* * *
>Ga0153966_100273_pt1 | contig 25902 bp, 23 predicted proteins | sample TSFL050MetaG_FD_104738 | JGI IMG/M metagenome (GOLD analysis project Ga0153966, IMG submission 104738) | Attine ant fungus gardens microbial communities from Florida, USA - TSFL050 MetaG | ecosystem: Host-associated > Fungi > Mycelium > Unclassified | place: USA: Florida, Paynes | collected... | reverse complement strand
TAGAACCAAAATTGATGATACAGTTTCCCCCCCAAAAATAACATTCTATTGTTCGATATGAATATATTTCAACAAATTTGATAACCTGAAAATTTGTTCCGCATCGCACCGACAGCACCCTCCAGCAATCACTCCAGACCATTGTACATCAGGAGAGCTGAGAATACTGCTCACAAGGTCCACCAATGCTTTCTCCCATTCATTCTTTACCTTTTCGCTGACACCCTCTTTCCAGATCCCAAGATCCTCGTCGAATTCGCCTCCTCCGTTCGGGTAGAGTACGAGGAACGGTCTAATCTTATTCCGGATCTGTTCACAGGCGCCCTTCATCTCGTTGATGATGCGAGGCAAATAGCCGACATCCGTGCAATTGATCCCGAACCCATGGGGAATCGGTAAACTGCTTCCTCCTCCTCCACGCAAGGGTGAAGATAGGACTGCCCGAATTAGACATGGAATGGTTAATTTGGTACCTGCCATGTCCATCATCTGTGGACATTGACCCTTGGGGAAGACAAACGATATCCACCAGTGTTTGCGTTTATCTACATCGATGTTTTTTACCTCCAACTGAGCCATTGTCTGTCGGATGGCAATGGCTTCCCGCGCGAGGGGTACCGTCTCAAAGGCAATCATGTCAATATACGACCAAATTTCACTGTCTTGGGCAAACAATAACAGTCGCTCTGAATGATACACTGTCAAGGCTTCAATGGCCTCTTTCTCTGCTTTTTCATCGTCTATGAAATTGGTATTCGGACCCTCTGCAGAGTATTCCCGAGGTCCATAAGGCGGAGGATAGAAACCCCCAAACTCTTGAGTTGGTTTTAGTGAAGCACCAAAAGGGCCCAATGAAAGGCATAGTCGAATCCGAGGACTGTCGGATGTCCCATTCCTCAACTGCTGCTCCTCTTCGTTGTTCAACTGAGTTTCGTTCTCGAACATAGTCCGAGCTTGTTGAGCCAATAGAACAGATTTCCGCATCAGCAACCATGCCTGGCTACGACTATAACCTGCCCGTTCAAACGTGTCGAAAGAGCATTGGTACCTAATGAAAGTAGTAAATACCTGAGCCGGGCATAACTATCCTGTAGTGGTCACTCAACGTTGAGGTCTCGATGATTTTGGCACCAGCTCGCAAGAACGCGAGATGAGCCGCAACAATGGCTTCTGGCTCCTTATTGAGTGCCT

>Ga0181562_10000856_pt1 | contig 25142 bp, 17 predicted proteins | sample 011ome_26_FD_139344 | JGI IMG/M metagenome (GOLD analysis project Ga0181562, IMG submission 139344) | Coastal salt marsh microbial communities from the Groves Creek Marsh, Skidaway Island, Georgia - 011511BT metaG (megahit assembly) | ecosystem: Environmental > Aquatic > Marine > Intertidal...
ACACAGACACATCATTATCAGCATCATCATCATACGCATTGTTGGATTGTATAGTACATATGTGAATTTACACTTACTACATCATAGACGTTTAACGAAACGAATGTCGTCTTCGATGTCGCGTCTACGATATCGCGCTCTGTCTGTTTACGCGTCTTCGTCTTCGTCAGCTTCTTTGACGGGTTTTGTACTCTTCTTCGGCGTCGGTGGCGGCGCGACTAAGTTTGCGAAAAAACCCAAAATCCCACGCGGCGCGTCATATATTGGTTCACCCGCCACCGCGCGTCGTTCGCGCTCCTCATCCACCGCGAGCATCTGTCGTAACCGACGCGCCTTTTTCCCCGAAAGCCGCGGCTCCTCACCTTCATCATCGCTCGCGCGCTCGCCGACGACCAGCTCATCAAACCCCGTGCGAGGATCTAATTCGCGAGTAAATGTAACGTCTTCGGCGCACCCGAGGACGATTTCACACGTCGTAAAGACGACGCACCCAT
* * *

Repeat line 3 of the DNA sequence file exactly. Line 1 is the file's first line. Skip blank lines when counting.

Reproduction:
>Ga0181562_10000856_pt1 | contig 25142 bp, 17 predicted proteins | sample 011ome_26_FD_139344 | JGI IMG/M metagenome (GOLD analysis project Ga0181562, IMG submission 139344) | Coastal salt marsh microbial communities from the Groves Creek Marsh, Skidaway Island, Georgia - 011511BT metaG (megahit assembly) | ecosystem: Environmental > Aquatic > Marine > Intertidal...